Japan Post’s getting ready to bite the bullet at Australian transport logistics group Toll Holdings.
Less than five years after paying $8 billion for Toll, and following steep write-downs on its investment, Street Talk can reveal the former state-owned logistics and financial giant has called in bankers to pitch potential salvage plans for Toll including a sale.
It is understood Japan Post held a beauty parade for a handful of investment banks and advisory firms in the past fortnight, asking them to present their ideas on potential exit strategies or other methods of attracting capital into the business.
Japan Post is keen to see the business pitched to potential private equity and trade buyers, sources said, in an effort to stem losses in Toll’s troublesome offshore arms and across the group more broadly following a major cyber attack in recent months.
It is understood bankers were told Toll’s core Australian business had been performing solidly prior to the cyber attack, although had since lost ground to arch rival Australia Post. Japan Post and management’s concerns, though, were said to be centred on the company’s offshore footprint.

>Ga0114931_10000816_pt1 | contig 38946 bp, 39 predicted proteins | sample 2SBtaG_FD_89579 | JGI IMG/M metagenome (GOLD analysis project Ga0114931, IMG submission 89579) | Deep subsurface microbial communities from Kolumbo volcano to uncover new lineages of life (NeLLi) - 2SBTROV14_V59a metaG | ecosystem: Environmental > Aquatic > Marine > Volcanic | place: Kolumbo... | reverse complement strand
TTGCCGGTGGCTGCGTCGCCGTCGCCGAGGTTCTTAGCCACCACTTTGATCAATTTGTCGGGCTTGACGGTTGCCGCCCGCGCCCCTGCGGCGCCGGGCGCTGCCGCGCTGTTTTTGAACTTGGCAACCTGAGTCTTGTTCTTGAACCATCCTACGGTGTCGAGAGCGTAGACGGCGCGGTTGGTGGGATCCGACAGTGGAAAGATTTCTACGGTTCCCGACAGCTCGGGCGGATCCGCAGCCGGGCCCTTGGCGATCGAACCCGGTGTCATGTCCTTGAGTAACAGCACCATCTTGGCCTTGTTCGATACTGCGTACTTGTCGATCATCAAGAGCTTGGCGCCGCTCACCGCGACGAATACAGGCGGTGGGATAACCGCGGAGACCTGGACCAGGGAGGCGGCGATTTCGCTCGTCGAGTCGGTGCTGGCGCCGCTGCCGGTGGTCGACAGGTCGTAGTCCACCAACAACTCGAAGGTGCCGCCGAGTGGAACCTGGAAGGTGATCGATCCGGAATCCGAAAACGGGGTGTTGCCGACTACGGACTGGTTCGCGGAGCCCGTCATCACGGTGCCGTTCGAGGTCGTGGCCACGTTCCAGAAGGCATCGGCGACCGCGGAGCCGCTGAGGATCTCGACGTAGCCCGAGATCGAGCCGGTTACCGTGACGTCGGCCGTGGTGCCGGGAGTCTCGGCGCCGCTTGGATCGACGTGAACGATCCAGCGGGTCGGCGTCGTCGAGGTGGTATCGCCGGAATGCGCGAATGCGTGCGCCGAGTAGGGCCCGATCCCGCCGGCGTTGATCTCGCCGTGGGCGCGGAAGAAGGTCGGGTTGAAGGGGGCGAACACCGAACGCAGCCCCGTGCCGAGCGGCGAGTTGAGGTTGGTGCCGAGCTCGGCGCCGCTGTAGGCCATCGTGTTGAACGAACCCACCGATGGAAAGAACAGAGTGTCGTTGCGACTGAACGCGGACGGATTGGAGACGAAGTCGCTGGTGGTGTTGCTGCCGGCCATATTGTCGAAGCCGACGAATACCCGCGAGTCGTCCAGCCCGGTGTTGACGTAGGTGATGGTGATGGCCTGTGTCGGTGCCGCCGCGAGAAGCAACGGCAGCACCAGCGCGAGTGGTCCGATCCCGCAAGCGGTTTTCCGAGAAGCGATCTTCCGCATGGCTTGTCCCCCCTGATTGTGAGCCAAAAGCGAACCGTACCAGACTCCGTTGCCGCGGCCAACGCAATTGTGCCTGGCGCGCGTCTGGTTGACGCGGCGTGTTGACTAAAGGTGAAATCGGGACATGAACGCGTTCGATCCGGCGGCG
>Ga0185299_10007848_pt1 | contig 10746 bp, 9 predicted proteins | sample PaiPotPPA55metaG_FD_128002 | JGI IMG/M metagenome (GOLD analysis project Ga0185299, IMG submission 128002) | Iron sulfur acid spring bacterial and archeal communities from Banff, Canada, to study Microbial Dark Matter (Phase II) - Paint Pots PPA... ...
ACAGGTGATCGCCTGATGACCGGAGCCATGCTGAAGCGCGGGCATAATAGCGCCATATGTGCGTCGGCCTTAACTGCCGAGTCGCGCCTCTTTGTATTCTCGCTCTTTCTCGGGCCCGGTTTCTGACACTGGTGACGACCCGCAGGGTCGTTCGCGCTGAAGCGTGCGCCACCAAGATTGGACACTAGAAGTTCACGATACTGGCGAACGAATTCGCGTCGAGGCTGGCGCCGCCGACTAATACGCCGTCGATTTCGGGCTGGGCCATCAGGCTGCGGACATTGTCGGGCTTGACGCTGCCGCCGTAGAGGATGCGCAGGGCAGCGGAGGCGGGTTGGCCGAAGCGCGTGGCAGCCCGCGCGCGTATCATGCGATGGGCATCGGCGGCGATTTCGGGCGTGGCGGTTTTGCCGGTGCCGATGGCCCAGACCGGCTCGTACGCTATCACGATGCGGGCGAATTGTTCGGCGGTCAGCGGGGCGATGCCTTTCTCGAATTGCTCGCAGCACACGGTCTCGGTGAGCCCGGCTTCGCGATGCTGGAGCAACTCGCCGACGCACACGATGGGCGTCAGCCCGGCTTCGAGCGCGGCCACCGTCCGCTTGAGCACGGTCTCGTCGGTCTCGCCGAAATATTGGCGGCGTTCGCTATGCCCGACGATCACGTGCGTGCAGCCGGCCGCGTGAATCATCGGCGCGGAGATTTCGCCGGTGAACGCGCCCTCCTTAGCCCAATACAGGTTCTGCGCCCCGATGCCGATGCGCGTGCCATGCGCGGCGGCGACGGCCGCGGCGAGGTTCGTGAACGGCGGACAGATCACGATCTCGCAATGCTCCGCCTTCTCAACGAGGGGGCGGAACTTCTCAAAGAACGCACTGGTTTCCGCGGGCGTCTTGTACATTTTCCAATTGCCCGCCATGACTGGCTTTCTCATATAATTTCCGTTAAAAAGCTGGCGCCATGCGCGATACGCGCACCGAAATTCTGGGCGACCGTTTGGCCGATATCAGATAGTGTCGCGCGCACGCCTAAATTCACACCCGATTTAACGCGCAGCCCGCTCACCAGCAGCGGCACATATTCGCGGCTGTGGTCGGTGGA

$2.5 BILLION DEAL
Analysts reckon Toll would likely be worth about $2.5 billion, in line with its net asset value.
The question is whether there is a buyer willing to swallow its many parts and geographies in full. Japan Post was not contested when it turned up with a knockout bid in early 2015, and it’s hard to see strategic types jumping out of the woodwork this time around.
Private equity would be expected to be interested, given the turnaround potential. However, the big firms may want the extra safety of teaming up with a trade player to help manage what would likely be a large and complex transaction
Toll reported a $113.8 million net loss for the 12 months to March 2019 compared with a profit of $11.2 million one year earlier, according to the company’s annual report, which is filed with the Australian Securities and Investments Commission.
Expectations are that the loss could hit $300 million for the year to March 2020 – and be exacerbated in 2021 by impacts from COVID-19.
When Japan Post presented its third quarter financial highlights, it said its international logistics business had already lost $78 million at the earnings before interest and tax line for the nine months to December 31. International logistics includes Toll, JP Toll Logistics and Toll Express Japan, a presentation to shareholders said.
Japan Post is expected to mandate an investment bank shortly. It would mark a big change in direction for the Japanese company, which was viewed as a long-term owner when it swooped in February 2015.